A common element in the protests in the MENA region from Tunisia to Bahrain has been the presence of women. They have been an integral voice in demanding reforms and rights under some of the region’s most oppressive regimes.
Women have a strong potential to make changes within societies. This fact has been affirmed by history in many parts of the world; from America’s Susan B Anthony to India’s Sarojini Naidu, and beyond. The potential for women to forefront significant changes is recognized by many regimes, which have continually made systemized efforts to keep women silenced and as far as possible from decision-making positions. Despite these serious efforts, women are acting out against the status quo.
In Saudi Arabia, the recent movements to protest and demand fair treatment of prisoners in Qassim and Riyadh were led and organized by women. In Qatif large numbers of women have been protesting alongside men in the streets, and it was women who organized and led the Women2Drive campaign; which has transformed into more general campaigns for human rights within the Kingdom.
In Yemen, Tawakkul Karman, a female icon of the protest movement, won the 2011 Nobel Peace Prize. She has been referred to as the “Mother of the Revolution” for her active leadership roll and contribution to rights movements within Yemen.
In Bahrain, women have also been an integral part of the uprisings. Brave protestor Zaynab AlKhawaja managed to put security forces in a baffling position. When bullets and tear gas would be fired, forces generally expected an easy win, as crowds would disperse and be pushed back. However, Zaynab challenged this assumption by sitting down and refusing to move in the midst of shots being fired and tear gas surrounding her. Her sister, Maryam AlKhawaja stated she feels that women could be a motivational key in moving the revolution forward. “If a group of women could come together, organize and unite to take on the regime, I think it would have the potential to be a game changer on the ground in Bahrain. I honestly think people would be inspired in a new way by seeing women taking this sort of initiative.”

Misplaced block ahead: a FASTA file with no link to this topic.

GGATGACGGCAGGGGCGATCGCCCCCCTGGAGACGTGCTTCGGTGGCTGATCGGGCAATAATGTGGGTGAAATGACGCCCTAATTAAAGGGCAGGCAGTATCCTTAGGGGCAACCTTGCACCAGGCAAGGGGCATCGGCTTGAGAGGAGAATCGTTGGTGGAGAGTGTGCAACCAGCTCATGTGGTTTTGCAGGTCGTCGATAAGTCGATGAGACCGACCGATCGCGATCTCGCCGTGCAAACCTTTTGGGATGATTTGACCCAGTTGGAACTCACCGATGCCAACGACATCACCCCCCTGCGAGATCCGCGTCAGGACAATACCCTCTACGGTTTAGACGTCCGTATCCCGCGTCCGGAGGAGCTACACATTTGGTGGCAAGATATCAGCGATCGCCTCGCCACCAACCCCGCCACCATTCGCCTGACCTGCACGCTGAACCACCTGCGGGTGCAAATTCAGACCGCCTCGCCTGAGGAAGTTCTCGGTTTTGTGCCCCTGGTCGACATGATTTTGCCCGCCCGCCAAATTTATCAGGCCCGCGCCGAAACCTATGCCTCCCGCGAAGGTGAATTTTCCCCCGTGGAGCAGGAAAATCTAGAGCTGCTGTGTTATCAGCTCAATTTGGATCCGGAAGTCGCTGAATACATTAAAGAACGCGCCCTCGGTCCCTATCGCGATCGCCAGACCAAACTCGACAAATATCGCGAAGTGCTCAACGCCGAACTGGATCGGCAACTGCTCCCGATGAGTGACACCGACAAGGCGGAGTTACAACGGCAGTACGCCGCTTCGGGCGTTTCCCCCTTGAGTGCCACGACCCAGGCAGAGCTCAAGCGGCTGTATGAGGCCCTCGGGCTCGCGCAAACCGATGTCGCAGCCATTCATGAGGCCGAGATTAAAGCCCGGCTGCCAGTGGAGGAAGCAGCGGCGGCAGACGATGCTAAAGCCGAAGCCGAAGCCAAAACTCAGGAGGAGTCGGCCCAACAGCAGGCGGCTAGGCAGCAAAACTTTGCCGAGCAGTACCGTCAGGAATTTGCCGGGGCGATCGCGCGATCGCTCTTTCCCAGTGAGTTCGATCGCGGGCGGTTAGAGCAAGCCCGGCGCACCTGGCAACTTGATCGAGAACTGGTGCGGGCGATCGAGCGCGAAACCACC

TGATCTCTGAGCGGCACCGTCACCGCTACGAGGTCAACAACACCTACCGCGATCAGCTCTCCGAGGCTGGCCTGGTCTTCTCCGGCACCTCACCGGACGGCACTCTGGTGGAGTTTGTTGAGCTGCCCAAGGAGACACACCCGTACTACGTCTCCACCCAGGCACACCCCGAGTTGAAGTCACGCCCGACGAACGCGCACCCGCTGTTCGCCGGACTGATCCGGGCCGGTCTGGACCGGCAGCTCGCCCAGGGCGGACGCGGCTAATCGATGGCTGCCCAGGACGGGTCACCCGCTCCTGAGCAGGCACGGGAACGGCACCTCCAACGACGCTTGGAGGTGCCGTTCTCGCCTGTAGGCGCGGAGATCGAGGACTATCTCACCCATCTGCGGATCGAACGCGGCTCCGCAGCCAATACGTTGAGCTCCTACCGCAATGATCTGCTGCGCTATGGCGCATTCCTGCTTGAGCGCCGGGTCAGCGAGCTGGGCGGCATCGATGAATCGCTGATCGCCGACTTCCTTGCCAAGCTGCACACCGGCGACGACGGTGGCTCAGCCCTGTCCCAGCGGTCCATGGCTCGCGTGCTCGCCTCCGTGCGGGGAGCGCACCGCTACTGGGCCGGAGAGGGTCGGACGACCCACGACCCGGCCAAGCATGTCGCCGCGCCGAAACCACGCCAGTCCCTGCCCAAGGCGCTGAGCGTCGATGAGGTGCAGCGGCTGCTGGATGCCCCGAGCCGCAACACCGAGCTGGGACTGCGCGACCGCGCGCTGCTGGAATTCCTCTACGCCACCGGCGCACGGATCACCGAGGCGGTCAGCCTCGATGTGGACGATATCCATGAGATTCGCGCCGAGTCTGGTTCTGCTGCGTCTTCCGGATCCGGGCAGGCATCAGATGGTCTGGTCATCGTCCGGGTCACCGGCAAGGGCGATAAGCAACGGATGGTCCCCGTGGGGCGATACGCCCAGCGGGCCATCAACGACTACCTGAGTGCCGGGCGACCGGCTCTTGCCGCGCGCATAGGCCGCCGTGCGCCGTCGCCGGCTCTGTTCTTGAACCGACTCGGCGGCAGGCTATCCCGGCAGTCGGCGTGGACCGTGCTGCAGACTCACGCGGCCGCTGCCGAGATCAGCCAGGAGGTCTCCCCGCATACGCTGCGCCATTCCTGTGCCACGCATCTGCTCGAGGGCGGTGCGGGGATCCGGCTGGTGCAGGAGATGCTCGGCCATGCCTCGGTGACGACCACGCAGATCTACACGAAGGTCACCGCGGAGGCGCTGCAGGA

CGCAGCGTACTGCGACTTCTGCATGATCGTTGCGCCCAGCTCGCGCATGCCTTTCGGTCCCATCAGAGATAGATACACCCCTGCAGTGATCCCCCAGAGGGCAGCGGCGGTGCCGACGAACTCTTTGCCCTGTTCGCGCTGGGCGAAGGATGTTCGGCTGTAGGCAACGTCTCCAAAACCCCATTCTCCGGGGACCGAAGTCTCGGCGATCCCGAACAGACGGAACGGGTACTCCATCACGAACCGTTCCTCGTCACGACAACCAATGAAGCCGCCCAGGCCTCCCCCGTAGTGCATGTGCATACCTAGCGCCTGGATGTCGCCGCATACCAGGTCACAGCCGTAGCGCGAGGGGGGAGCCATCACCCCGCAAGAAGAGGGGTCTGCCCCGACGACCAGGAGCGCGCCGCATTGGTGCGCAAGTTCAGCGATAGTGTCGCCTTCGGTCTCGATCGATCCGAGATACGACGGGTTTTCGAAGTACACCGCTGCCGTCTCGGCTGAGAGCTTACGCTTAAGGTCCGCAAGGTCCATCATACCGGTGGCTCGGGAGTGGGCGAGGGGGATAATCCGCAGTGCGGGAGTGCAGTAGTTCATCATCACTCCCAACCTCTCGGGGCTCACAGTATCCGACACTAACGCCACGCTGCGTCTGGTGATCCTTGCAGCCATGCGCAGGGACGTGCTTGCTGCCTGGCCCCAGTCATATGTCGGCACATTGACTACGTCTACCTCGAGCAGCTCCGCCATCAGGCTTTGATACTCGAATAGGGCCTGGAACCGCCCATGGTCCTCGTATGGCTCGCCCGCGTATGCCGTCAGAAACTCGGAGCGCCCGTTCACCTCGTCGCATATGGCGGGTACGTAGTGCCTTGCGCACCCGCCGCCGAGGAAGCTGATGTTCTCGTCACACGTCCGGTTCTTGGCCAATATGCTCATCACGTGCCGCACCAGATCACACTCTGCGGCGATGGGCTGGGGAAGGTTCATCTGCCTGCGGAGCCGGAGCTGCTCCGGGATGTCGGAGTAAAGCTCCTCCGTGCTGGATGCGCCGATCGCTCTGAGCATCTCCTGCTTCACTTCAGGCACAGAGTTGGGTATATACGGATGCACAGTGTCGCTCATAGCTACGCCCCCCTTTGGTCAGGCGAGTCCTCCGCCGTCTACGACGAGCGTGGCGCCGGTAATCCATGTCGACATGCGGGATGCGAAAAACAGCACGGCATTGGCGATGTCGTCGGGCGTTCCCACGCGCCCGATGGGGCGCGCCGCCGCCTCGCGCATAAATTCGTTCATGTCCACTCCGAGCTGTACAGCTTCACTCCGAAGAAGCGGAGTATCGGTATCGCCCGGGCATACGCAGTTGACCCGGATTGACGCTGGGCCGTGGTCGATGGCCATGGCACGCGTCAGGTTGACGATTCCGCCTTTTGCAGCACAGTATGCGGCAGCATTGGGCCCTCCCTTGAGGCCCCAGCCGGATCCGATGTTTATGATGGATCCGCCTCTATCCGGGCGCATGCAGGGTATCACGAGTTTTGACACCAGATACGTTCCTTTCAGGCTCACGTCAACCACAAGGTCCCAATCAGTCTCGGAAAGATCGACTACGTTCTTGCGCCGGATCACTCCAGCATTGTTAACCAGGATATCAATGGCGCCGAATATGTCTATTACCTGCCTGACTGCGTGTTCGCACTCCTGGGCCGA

With women holding such a strong key in the revolutionary context, it is quite natural that they have been the center of many harsh attacks at the hands of regimes and others within their own society who are trying to avoid these changes.
We saw the attempt to shame women into silence by subjecting them to virginity tests in Egypt, and some women complained of increasing cases of sexual harassment within the country. Zaynab Alkhawaja was beaten and arrested by Bahraini security forces who didn’t know how to handle the way she protested. Women2Drive campaigner Manal Al Sharif recognized recently that the significant majority of hateful reactions she receives come from Saudi citizens, who are clearly uncomfortable with a fellow Saudi pushing for change within the Kingdom. Women in Syria were belittled by a number of Arab men throughout the region who offered to “save Syrian women through marriage” as their selfish “contribution” to the Syrian revolution, and how members of the regime and security forces would use rape to intimidate Syrian women. A Tunisian woman who was recently raped by police officers was actually charged with “indecency” and essentially blamed for those men’s vicious actions.
These are a small number of examples of the many ways systems in areas impacted by recent revolutions are trying to intimidate women back into silence. Some tear away at our characters, others threaten us with shame, rape and harass us, use religion to manipulate us, obsess over the way we dress to distract from what we are capable of accomplishing, and homogenize all women into the simple role of servant wives and mothers. Some of them do this out of simple selfishness; however I would argue the majority of this discrimination comes from fear – fear of losing power, fear of what women could accomplish if they were to unite and take on these issues together, and fear of what may come from the participation of this very strong portion of society that has dealt with generations upon generations of oppression. Women must not be discouraged by these attempts to demean and bring them down – instead it should be used as motivation to fight back with more fervor and will than ever before. Now is the time for changes to be made.
*This piece was inspired through interactions and conversations with Human Rights Defenders at the 2012 San Francisco Freedom Forum